A broad-band radio spectrometer measures radio flux density as a function of observing frequency and time (see printed version of the article in this volume). This data should be represented in such a way, that emission patterns, both in frequency and time as well as their dynamics, can be detected and analyzed.
The common displaying method plots the color coded flux in a frequency-time plane. Examples of such dynamic spectra are given in Sect. 3 on the left hand side and in the printed article in this volume. This representation is well adapted to the localization and feature detection capabilities of the human visual system.
Here we present an acoustic rendering, exploiting the frequency analysis features of hearing. Although most people do not have the absolute pitch, they still can distinguish tones relatively, telling which note is higher or lower. Beside frequency resolution, differences in loudness are distinguishable, though merely on a logarithmic scale. The acoustic representation may therefore be a tool to detect the dynamics of radiation patterns.
The above stated deficiencies of hearing prevent the acoustic representation from being an exploratory scientific tool. Nevertheless it might be a supplement in a pedagogical context, where different views of the same phenomenon can deepen the understanding more then accurate numbers.
This document is organized in the following way: First the processing method is described in Sect. 2. Sect. 3 gives some examples of pictorially and acoustically represented dynamic radio spectra, most of them obtained with the new broad-band spectrometer Phoenix-2. Conclusions are given in Sect. 4.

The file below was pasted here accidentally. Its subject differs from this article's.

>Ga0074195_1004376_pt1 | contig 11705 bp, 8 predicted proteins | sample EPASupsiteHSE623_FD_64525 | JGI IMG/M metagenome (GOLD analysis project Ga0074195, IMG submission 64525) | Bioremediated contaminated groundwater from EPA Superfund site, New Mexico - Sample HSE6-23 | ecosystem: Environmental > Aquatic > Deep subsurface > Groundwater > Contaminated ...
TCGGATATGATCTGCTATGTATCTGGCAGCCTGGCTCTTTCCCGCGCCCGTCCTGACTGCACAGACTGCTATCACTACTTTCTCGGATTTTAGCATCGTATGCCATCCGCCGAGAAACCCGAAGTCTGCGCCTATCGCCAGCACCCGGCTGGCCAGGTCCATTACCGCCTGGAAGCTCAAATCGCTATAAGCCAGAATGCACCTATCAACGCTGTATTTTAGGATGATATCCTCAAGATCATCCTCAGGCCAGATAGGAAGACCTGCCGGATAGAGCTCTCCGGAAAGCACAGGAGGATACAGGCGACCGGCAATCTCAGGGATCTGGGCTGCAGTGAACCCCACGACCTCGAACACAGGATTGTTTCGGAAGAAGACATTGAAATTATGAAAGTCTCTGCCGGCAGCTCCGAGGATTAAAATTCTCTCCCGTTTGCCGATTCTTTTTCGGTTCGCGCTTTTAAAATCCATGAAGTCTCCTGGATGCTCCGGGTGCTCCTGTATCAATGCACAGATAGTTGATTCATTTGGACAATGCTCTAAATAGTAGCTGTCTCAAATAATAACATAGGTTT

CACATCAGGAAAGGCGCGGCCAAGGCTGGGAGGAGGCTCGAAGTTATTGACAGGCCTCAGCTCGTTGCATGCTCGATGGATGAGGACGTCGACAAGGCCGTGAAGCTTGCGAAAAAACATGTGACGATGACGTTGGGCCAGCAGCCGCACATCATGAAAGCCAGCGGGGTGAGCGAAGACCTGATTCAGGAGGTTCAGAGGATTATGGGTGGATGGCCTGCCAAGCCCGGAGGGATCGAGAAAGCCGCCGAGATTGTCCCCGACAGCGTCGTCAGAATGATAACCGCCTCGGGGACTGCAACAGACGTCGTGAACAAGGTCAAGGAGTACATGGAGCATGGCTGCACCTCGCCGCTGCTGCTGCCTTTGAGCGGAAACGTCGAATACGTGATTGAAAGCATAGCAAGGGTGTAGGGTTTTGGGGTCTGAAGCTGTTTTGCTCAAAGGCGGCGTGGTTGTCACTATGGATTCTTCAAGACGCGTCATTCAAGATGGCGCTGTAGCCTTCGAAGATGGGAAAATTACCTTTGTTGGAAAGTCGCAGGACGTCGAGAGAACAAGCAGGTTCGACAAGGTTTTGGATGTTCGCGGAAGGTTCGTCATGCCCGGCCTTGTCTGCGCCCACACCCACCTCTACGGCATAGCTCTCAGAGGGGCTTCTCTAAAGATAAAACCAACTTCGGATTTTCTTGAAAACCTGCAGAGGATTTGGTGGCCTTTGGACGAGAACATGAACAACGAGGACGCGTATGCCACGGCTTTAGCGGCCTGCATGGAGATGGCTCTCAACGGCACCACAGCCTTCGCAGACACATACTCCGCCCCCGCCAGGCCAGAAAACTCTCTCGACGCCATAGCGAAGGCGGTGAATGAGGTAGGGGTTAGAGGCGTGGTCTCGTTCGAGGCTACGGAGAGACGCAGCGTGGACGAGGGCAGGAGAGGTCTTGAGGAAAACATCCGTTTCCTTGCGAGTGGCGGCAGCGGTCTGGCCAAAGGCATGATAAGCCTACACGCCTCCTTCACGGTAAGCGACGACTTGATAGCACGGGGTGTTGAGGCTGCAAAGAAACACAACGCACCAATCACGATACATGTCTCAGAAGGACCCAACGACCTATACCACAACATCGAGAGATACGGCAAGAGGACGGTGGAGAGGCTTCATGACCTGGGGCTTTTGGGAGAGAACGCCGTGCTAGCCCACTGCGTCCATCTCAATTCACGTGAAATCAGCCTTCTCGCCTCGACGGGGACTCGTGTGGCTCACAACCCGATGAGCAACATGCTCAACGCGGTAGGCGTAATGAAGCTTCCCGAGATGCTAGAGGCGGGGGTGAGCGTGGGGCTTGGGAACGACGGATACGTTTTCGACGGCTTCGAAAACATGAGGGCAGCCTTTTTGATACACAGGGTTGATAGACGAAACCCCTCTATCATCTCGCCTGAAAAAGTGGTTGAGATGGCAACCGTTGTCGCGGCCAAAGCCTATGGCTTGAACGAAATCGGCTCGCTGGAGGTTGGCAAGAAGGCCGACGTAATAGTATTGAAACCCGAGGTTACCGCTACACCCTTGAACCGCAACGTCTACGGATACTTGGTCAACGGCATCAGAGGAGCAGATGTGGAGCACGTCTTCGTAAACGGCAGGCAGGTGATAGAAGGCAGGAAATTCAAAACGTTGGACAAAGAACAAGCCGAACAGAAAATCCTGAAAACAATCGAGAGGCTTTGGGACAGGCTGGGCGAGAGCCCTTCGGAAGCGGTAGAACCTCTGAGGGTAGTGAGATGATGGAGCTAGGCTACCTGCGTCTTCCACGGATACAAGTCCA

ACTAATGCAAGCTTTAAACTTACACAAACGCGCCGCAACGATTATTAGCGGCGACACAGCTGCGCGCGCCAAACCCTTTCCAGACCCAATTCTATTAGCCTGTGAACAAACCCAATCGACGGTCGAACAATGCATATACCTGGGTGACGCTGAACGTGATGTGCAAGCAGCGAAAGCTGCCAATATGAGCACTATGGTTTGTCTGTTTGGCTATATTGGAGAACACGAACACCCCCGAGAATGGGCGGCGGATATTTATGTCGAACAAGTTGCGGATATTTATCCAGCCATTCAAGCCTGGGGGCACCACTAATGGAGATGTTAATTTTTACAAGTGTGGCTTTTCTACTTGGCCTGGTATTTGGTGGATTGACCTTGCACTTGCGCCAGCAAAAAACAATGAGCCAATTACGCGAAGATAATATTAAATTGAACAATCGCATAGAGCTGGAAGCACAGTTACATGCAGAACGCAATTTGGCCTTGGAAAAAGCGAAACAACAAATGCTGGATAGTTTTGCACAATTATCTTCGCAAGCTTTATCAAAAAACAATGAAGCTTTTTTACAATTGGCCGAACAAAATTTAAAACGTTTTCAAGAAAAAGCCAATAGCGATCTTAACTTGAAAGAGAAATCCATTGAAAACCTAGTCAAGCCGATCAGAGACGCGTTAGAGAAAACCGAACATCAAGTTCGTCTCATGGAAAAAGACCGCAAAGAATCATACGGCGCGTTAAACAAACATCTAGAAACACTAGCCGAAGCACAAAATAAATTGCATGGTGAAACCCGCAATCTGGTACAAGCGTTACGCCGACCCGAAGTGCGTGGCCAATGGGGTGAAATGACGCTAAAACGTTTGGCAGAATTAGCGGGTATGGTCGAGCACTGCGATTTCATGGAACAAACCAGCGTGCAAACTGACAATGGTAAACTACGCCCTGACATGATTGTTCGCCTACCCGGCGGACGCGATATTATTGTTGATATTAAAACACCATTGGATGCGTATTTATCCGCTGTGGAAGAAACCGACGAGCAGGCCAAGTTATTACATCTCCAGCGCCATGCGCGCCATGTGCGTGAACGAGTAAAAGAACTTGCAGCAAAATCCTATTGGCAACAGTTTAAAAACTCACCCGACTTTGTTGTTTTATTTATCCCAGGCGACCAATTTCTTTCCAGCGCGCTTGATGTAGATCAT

In case of a frequency-agile radio spectrometer, neither frequency nor time are continuous variables. The frequency domain is discretisized into frequency channels with certain bandwidths. Temporal discretization is given by the integration time in each frequency channel.
One way to build the acoustic representation of a dynamic spectrum starts with its pictorial representation. Like the staff's line, the horizontal frequency channels define the pitch of each note. Its loudness is given by the color, representing the received spectral radio flux density. The temporal discretization given by the instrumental time resolution leads to a natural length for each note.
The pictorial representation offers a certain degree of freedom in choosing an appropriate mapping between flux density and color. In case of acoustic representation, this degree of freedom is given by the mapping between frequency channel and pitch. Two different mappings were applied here: the proportional frequency mapping and the tempered chromatic mapping.
The proportional frequency mapping uses the central frequency of the observing frequency-channel in MHz as the frequency of the corresponding note in Hz. The tempered pentatonic mapping sets the frequency of each note corresponding to f = 440 * 2^(2*(z-n)/12), where z is the number of the frequency channel and n is an offset number. In that case, frequency channel n is mapped to A.
This section gives some samples of pictorial and acoustic represented dynamic spectra. Most of them were recorded with the new broad-band radio spectrometer Phoenix-2 of the Radio Astronomy and Plasma Physics Group at ETH Zürich.
The spectrograms at the left show the channels with radio frequency increasing upward. This representation is inverted from the usual (including the article in this volume) because it was found to fit better human perception. It also agrees with musical notation, where lower pitch is drawn in lower positions.